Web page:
Going Native: The Galapagos

Looking out the window of my airplane, The Galapagos Islands look just as I expect.  Somewhat lush and tropical and in other parts, barren and harsh.  To enter the Galapagos, you’ll be required to pay $10 for a tourist card.  And then, upon entering you’ll be required to pay $100 to enter the park.  I knew from the start this would be a more expensive destination in my trip, but it will be well worth it if I get the chance to swim with some sharks.

San Cristobal

After arriving, the first thing I do is locate my accommodations for the next couple of nights on San CristobalCasa de Laura is a quiet tropical haven right near the pier.  With hammocks hanging all over the place, Casa de Laura compliments San Cristobal’s vibe of being very laid back and comfortable.  I drop my gear in my room and immediately head out to find a place to rent some snorkeling gear.  My first stop is Las Tijeretas, right outside the Interpretation Center.  It’s a great snorkeling spot with some big fish, pelicans, and a curious sea lion to keep me company.  I end my night at El Descanso Marinero for some incredible ceviche which made up for the terrible American country music being played in the background.

The next day, I awoke with a really sore neck, most likely the cause of carrying a heavy backpack.  I may have to start rethinking how I carry all my stuff with me.  I decide to go low-impact for my day and head out to La Loberia to check out some Sea Lions and Sea Lion cubs.  There’s also tons of crabs and iguana’s.  While there, I see a sea lion cub come up and camp out on a little boys lap.  During the day, I noticed there are tons of sea lions in town, swimming in the fountains, camped out on the back of boats, or just taking up space on park benches.  Sometimes they’ll bark at you as you walk by, or waddle around town.  But most of the time, they’re just taking up space, basking in the sun and reminding you of how great the easy life is.  They’re the feral cats of the Galapagos.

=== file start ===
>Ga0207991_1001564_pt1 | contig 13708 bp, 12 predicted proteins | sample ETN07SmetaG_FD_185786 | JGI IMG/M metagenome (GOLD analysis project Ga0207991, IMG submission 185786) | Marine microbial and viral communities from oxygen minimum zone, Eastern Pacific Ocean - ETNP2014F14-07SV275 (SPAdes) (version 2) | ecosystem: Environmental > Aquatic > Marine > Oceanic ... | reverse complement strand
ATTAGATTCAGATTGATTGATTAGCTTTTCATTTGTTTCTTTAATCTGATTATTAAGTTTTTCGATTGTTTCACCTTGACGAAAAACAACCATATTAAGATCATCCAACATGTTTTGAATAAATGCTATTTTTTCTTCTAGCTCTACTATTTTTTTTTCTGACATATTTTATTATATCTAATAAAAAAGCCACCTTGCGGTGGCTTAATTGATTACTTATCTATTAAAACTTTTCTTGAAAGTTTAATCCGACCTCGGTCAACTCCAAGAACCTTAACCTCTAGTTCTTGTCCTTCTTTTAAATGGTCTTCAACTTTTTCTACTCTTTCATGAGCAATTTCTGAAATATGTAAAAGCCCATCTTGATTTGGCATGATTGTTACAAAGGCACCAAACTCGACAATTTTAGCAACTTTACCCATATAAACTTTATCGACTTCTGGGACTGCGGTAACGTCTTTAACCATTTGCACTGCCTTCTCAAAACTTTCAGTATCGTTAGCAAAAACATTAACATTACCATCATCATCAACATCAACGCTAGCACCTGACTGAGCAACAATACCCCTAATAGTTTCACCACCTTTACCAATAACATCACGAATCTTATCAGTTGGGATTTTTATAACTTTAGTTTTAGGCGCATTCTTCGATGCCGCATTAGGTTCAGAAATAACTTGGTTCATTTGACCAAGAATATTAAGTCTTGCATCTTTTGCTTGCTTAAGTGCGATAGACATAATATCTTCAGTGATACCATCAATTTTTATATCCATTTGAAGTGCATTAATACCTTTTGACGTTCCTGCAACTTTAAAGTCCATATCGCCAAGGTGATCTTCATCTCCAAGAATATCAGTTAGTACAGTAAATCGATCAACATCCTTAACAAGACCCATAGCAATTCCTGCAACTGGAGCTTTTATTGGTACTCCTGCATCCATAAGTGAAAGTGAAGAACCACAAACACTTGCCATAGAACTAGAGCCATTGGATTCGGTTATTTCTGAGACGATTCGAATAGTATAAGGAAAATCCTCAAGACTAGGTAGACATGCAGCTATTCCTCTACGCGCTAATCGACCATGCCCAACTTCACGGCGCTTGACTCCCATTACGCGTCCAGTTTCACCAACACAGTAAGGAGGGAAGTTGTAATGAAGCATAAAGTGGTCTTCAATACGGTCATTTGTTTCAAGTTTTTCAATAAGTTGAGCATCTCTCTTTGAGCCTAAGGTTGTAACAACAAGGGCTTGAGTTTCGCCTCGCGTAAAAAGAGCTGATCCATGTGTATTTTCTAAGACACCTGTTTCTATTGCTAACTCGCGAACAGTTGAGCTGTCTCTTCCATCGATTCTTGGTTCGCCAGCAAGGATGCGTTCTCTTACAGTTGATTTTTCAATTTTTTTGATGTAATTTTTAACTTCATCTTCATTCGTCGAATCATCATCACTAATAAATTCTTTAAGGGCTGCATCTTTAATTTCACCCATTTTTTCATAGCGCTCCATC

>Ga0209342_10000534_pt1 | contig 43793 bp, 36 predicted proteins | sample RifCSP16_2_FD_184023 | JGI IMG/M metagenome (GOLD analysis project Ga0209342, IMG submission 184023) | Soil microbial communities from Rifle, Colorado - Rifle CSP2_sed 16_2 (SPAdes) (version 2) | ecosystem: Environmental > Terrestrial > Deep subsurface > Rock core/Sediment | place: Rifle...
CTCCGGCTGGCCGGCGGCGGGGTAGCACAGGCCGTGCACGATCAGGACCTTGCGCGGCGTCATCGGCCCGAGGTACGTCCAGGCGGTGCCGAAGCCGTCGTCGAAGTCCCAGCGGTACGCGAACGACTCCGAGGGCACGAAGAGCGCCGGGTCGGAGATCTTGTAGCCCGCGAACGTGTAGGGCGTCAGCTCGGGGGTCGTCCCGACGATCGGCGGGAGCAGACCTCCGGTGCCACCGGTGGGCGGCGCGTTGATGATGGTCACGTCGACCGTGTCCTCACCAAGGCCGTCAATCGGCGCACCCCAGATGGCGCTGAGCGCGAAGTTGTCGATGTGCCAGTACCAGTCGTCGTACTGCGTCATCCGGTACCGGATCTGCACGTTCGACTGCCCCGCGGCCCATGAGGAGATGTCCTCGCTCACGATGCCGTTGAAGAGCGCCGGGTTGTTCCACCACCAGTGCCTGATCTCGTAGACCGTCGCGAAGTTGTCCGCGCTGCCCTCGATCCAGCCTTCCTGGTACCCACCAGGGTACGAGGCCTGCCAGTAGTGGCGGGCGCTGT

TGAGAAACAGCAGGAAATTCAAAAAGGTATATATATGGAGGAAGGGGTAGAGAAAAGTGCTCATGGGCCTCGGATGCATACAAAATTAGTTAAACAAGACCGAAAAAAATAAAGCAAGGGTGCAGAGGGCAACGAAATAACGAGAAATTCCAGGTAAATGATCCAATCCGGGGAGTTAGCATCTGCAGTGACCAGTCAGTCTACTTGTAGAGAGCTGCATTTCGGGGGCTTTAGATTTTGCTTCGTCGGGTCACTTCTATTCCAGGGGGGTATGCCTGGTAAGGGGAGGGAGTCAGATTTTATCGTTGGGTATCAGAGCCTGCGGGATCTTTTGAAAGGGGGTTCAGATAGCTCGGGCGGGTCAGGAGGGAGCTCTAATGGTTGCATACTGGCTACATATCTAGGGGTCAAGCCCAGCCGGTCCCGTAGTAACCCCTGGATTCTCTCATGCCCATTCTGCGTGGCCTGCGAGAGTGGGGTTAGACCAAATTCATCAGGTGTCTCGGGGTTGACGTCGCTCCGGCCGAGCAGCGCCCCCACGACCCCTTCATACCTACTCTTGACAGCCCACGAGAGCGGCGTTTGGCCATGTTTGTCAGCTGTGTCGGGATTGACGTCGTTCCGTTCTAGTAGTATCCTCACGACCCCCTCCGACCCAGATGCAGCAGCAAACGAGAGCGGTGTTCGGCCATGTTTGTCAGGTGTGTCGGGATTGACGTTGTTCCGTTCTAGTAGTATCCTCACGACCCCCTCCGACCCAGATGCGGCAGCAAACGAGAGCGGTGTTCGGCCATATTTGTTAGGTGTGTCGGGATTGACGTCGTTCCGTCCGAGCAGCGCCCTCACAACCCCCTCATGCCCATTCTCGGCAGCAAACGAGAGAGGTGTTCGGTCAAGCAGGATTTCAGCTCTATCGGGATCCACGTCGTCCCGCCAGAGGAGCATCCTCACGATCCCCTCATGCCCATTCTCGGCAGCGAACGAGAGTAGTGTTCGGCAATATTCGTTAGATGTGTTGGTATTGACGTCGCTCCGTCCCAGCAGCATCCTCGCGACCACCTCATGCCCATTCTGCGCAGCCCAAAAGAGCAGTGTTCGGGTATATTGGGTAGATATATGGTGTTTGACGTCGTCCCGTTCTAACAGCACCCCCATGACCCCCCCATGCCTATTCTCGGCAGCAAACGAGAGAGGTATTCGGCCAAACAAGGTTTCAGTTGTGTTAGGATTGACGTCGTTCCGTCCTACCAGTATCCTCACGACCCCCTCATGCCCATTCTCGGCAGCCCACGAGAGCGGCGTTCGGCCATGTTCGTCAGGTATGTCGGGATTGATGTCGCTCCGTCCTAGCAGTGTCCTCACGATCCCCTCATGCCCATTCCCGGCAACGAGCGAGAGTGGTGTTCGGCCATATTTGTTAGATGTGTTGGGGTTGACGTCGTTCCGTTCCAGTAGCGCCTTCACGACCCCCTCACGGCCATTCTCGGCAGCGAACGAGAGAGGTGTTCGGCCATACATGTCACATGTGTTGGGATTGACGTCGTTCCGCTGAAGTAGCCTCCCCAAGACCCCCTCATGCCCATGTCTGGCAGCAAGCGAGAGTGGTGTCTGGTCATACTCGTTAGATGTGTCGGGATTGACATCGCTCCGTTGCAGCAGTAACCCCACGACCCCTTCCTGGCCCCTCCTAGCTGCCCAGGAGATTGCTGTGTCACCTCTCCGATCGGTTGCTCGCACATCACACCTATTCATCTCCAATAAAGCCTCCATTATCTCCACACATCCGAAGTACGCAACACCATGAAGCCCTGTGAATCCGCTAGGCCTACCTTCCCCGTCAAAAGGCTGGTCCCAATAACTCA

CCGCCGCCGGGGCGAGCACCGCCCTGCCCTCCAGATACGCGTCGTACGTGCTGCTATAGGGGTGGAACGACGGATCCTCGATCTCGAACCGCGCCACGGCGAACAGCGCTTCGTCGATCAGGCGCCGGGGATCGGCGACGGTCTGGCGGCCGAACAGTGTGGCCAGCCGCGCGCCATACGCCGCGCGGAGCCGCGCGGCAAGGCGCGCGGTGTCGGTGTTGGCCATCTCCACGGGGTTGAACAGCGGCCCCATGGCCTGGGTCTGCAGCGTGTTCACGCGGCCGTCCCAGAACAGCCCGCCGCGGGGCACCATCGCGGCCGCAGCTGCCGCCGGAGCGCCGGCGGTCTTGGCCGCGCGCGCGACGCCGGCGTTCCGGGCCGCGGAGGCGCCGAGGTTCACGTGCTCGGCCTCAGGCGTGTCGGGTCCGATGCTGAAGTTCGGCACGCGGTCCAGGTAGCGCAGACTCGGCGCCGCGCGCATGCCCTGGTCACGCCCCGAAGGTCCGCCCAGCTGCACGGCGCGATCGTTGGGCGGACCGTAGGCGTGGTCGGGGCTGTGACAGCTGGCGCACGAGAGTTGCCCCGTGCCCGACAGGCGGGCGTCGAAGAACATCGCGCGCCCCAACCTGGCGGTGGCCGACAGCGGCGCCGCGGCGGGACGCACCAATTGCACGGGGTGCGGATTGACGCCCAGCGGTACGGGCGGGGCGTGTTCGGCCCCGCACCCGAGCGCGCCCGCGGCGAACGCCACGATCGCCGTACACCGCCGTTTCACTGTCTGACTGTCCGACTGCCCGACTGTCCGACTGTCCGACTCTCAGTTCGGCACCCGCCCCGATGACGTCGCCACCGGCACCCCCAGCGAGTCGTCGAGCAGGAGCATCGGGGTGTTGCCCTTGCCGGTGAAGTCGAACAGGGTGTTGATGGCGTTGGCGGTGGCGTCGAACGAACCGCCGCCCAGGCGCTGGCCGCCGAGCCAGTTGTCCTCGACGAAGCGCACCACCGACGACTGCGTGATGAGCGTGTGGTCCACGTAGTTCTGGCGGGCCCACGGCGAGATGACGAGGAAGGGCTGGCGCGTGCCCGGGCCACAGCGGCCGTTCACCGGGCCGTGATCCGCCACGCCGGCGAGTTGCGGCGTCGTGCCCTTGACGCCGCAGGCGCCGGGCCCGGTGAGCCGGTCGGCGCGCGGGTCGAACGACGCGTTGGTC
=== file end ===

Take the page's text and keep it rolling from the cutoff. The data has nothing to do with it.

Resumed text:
Santa Cruz

In the morning, I head out to Santa Cruz on what is probably the most turbulent boat ride I’ve ever been on.  Imagine 2 hours of the worst airplane turbulence and you’ll have an idea of the inter-island ferry rides out here.  Upon arriving, I am supposed to start my Advanced Open Water Diving PADI training course, but due to my late arrival I won’t be able to start any of my dives today.  Abraham, my instructor from the Red Mangrove dive center, takes me to the pool where we prep our gear for tomorrow.  I’ll have 5 dives over the next two days.

The first day of diving is out at Santa Fe.  I don’t have much time to enjoy the sea life, but it’s a fun way to start diving on this trip.  The next day is scheduled out at Gordon Rocks.  It’s where I do my deep water dive at about 100 feet.  Once at the bottom, in an effort to insure I’m not suffering from narcosis, my instructor pulls out a writing board, where I’m asked to write my name forward and backward and then solve a complex addition and multiplication math problem.  I hope my work isn’t graded.  If I wasn’t breathing heavy before, I definitely am now.  The next dive is a for being an underwater naturalist.  I take my camera and underwater housing.  I’m happy that my instructor takes over photographing and video duties.  The currents are too difficult for me to capture anything, and I wouldn’t have caught much otherwise.  We swim with Hammerhead and Galapagos sharks, sun fish, barracuda’s, and sea turtles.  A truly amazing experience.  We reach the boat and I’m exhausted and sick.  And I still have a night dive to do that night.  After arriving back at the hostel, I crash for an hour.  Get up for dinner and then meet my instructor at the pool to prep for the night dive.  The night dive is in shallower water (~40 feet) and much more calm.  I do get to see a white tip reef shark pass right underneath me, but otherwise it is uneventful.  The colors at night are much more vibrant due to the ocean water absorbing much of the color during the day.